Angel Shark – Shark of the Month

Angel Shark Project Carlos Suarez, Oceanos de Fuego

Photo credit: Carlos Suarez, Oceanos de Fuego

The angel shark (Squatina squatina) is one of the more unique sharks with its exceptionally flat body and large pectoral fins. It is certainly one of the many favorite sharks that we discuss during our Shark Guardian presentations. And everyone loves a shark that is shaped like an angel, which is how it got its name. Incredibly there are 23 different species of angel sharks!

It seems to resemble more of a ray, than a shark. Its skin is usually  grey to reddish or greenish-brown, scattered with small white spots and blackish dots. Young angel sharks may also have white net-like markings and large, dark blotches, and become more plain as they grow older.  They are masters of disguise and bury themselves in sand or mud waiting for prey, which includes fish, crustaceans, and various types of mollusks.  Don’t be fooled by their grace, their pretty face quickly transforms with its extensible jaws that rapidly snap upward to capture prey with their long, needle-like teeth!

Angel sharks possess simple, whisker-like projections near the nostrils (nasal barbels), which are used to taste and feel and they have large, round eyes with vertical slit pupils. It has no anal fin, and unusually for sharks, the lower lobe of the caudal fin is longer than the upper lobe. Most types grow to a length of 1.5 m (5 ft), with the Japanese angel shark, Squatina japonica, known to reach 2 m.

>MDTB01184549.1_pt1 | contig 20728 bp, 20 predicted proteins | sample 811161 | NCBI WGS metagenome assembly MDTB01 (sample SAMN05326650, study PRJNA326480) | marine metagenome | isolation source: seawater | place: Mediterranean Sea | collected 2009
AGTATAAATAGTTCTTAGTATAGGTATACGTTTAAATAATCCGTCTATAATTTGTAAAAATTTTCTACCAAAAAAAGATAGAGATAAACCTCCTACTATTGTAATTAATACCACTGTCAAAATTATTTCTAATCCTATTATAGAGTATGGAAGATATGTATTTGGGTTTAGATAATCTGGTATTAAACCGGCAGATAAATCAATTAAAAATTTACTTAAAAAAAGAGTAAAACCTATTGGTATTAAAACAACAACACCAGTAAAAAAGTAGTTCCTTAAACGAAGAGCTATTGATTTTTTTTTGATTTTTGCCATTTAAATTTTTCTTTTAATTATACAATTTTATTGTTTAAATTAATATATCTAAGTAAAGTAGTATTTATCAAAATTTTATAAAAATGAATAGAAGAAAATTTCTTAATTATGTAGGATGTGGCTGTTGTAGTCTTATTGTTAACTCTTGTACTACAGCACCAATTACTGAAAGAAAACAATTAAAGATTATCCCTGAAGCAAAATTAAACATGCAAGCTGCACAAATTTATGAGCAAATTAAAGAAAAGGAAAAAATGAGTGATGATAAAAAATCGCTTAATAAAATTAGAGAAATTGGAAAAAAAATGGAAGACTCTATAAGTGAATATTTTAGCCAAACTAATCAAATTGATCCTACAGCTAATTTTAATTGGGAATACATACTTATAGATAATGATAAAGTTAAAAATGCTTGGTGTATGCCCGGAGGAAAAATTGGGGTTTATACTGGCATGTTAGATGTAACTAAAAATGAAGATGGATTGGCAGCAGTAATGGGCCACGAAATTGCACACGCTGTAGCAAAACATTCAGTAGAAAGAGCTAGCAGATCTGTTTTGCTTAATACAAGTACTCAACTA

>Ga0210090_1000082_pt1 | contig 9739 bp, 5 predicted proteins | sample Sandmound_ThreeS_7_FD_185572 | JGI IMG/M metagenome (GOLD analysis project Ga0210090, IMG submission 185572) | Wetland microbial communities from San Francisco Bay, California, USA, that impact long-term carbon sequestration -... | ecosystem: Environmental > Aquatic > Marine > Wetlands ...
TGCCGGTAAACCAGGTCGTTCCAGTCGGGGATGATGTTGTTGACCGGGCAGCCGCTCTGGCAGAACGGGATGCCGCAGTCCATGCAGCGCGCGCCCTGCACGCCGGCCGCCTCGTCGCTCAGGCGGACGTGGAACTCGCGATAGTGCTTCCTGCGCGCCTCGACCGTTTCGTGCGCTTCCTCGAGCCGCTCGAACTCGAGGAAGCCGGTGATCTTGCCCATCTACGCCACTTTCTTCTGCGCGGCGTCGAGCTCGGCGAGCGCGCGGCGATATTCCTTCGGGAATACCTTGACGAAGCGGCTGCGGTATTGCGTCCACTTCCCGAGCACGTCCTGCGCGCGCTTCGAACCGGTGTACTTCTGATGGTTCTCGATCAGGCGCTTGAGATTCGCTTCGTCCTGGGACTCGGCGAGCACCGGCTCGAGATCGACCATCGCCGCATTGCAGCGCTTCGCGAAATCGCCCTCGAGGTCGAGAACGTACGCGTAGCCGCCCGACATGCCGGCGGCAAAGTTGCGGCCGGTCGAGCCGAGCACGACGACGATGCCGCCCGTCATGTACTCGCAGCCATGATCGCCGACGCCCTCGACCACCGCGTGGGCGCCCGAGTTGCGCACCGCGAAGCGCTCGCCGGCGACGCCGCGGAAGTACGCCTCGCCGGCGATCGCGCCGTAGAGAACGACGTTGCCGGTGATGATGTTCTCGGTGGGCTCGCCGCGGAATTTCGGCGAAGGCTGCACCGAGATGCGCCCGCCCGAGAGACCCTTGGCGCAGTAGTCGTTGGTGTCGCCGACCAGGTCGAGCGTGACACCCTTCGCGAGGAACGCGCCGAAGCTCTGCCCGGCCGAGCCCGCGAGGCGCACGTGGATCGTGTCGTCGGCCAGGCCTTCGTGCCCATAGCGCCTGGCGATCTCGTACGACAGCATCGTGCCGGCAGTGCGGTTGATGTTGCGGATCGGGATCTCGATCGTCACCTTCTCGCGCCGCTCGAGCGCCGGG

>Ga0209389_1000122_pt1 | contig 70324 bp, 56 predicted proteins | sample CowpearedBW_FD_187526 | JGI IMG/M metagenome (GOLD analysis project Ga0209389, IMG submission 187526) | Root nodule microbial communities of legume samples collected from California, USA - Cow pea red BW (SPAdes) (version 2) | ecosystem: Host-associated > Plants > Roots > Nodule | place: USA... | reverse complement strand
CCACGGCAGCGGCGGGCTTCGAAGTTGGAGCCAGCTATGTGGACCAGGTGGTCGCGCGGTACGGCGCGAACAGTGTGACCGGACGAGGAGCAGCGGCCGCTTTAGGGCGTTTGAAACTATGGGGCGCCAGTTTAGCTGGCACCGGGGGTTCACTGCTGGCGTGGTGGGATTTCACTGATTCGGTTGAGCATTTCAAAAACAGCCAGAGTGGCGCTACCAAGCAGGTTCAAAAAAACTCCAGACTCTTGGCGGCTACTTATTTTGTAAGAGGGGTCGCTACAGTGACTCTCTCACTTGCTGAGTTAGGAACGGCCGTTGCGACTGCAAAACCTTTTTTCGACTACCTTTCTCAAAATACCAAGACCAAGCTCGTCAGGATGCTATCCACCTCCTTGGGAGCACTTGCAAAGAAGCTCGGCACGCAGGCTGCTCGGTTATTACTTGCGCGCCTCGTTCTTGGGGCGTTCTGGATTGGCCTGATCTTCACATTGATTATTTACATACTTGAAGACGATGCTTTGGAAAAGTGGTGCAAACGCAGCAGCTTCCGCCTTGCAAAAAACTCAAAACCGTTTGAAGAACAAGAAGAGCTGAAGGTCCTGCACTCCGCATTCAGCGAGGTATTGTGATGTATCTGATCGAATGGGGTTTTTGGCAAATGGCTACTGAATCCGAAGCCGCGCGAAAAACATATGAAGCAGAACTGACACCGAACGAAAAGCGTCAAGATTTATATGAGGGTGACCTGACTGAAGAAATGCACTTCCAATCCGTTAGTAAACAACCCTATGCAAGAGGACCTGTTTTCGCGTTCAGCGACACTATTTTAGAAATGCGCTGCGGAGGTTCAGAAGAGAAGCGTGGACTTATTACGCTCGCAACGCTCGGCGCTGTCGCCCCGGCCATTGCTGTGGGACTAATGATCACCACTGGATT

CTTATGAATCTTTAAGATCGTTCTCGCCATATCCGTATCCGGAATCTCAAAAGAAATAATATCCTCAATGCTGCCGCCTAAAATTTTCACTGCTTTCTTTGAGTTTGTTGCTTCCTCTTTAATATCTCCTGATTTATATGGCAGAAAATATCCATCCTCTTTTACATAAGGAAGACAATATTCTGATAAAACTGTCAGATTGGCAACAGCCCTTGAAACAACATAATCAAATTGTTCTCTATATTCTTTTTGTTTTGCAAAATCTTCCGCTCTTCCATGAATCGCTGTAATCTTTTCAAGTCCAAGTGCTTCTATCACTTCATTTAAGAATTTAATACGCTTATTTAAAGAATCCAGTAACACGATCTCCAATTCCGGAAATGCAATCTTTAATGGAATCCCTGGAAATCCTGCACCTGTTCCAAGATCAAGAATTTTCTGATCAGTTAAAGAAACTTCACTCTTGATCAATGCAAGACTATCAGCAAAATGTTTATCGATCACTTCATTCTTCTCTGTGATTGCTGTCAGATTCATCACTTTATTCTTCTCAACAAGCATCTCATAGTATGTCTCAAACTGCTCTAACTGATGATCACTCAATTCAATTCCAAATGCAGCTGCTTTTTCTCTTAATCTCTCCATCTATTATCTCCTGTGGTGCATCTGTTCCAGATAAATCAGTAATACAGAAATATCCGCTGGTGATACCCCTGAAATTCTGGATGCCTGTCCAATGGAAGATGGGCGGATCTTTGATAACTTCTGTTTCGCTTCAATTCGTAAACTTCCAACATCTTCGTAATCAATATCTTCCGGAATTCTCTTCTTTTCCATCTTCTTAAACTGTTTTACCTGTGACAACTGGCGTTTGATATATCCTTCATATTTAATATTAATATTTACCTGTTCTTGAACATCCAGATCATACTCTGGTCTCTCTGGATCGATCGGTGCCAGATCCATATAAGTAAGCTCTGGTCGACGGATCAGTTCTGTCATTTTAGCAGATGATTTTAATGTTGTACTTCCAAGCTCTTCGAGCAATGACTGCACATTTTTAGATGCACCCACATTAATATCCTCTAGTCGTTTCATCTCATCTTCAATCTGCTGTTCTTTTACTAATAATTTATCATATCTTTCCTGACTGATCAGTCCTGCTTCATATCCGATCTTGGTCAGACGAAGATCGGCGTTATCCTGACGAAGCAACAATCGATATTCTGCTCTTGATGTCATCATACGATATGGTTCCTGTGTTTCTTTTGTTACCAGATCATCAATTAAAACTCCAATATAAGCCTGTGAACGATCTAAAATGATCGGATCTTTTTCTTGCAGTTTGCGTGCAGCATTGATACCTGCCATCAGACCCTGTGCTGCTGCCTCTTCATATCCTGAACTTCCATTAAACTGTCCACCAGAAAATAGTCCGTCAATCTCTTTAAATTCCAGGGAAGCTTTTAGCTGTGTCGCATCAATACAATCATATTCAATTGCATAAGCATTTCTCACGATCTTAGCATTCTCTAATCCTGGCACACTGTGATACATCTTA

This video below shows how the angel shark attempts to prey on a horn shark. However, the horn shark got its name for having a special secret weapon against larger predators like the angel shark. A must watch!


Angel Shark Distribution & Habitat

Angel Shark found on

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Angel sharks occur worldwide in temperate and tropical seas. Most species inhabit shallow temperate or tropical seas, but one species inhabits deeper water, down to 1,300 m (4,300 ft).   They are nocturnal and can be found swimming around up off the bottom at night. In the daytime it lies buried in the mud or the sandy bottom, with little more than its eyes protruding.  In the northern parts of its range the Angel Shark is seasonally migratory, and makes northwards journeys during the summer.


Angel Shark Population